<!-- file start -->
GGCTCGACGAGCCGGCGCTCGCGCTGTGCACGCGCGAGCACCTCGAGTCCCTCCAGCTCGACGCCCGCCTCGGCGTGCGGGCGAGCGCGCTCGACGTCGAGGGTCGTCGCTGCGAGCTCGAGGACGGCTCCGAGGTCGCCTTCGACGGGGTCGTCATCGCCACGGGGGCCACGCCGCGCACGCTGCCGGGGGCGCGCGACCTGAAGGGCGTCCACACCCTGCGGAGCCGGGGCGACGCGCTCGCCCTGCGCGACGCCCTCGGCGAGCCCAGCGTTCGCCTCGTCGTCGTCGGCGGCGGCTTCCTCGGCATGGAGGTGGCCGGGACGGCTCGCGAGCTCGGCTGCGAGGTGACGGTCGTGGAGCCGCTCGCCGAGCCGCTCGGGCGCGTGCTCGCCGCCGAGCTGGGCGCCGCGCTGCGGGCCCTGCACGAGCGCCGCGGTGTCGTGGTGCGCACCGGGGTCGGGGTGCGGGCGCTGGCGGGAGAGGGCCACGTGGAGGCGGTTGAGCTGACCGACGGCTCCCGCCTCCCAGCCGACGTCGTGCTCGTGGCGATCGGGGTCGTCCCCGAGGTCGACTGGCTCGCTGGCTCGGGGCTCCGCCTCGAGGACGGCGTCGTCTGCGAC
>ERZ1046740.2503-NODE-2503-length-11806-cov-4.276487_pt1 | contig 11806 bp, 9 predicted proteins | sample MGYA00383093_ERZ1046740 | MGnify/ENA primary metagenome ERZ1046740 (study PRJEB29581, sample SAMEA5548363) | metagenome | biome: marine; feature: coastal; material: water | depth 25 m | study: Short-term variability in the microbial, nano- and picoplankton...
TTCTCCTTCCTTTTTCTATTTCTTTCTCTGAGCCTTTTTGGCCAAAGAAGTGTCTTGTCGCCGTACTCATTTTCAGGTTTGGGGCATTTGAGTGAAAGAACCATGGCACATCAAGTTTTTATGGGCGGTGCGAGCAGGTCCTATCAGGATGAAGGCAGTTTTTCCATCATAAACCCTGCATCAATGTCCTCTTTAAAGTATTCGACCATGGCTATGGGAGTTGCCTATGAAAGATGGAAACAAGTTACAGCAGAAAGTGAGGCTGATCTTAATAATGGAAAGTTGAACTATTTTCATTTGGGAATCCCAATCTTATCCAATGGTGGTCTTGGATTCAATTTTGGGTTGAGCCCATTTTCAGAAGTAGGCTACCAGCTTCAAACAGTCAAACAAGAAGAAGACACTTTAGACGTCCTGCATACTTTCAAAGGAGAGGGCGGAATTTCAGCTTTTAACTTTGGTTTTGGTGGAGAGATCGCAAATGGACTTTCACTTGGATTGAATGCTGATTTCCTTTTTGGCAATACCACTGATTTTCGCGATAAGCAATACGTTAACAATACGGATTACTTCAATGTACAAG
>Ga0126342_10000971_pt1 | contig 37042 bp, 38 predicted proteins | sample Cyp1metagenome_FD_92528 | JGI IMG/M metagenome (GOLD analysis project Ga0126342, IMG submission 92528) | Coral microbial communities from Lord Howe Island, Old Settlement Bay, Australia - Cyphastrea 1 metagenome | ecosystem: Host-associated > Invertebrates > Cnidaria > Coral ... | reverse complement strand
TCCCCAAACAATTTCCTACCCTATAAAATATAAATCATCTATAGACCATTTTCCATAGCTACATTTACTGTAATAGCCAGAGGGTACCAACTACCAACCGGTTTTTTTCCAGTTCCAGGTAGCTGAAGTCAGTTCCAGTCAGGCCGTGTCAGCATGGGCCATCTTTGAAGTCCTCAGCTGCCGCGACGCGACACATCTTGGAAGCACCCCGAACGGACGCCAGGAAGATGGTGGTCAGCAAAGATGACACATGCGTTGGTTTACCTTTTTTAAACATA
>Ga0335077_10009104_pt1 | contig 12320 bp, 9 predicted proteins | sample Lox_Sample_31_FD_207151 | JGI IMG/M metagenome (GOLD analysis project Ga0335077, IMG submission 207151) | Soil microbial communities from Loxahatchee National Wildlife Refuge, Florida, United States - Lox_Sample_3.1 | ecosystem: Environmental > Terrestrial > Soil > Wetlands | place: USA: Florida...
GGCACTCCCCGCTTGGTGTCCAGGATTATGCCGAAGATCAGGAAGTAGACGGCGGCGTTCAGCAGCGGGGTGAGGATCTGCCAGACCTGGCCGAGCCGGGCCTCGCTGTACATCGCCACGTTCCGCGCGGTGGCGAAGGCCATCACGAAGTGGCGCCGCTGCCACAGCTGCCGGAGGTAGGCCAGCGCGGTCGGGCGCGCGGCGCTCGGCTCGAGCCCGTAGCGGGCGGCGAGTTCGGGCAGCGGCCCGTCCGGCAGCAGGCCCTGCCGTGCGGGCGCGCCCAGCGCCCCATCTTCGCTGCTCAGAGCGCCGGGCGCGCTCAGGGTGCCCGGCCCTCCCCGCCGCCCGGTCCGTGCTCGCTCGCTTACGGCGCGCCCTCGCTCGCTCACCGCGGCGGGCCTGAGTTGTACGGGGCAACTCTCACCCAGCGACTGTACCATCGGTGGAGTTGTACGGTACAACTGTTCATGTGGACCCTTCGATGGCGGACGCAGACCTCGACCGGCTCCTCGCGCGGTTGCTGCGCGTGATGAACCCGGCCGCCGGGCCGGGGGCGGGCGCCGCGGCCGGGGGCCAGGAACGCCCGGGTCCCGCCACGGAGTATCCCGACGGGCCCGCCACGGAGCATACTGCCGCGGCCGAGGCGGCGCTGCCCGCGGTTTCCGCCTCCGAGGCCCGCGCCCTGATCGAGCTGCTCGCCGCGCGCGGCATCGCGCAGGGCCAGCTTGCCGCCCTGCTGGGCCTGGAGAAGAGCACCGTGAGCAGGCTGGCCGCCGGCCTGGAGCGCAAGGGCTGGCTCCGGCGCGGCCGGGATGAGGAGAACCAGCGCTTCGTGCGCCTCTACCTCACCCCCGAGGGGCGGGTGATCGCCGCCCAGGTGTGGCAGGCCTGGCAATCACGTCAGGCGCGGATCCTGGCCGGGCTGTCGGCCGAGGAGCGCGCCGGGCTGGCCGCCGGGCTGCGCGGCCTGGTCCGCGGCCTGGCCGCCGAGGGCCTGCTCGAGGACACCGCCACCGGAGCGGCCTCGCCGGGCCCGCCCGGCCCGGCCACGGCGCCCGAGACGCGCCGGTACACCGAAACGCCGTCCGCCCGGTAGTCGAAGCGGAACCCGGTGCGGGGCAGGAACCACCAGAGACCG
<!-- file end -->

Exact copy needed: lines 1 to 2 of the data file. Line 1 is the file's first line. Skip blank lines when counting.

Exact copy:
GGCTCGACGAGCCGGCGCTCGCGCTGTGCACGCGCGAGCACCTCGAGTCCCTCCAGCTCGACGCCCGCCTCGGCGTGCGGGCGAGCGCGCTCGACGTCGAGGGTCGTCGCTGCGAGCTCGAGGACGGCTCCGAGGTCGCCTTCGACGGGGTCGTCATCGCCACGGGGGCCACGCCGCGCACGCTGCCGGGGGCGCGCGACCTGAAGGGCGTCCACACCCTGCGGAGCCGGGGCGACGCGCTCGCCCTGCGCGACGCCCTCGGCGAGCCCAGCGTTCGCCTCGTCGTCGTCGGCGGCGGCTTCCTCGGCATGGAGGTGGCCGGGACGGCTCGCGAGCTCGGCTGCGAGGTGACGGTCGTGGAGCCGCTCGCCGAGCCGCTCGGGCGCGTGCTCGCCGCCGAGCTGGGCGCCGCGCTGCGGGCCCTGCACGAGCGCCGCGGTGTCGTGGTGCGCACCGGGGTCGGGGTGCGGGCGCTGGCGGGAGAGGGCCACGTGGAGGCGGTTGAGCTGACCGACGGCTCCCGCCTCCCAGCCGACGTCGTGCTCGTGGCGATCGGGGTCGTCCCCGAGGTCGACTGGCTCGCTGGCTCGGGGCTCCGCCTCGAGGACGGCGTCGTCTGCGAC
>ERZ1046740.2503-NODE-2503-length-11806-cov-4.276487_pt1 | contig 11806 bp, 9 predicted proteins | sample MGYA00383093_ERZ1046740 | MGnify/ENA primary metagenome ERZ1046740 (study PRJEB29581, sample SAMEA5548363) | metagenome | biome: marine; feature: coastal; material: water | depth 25 m | study: Short-term variability in the microbial, nano- and picoplankton...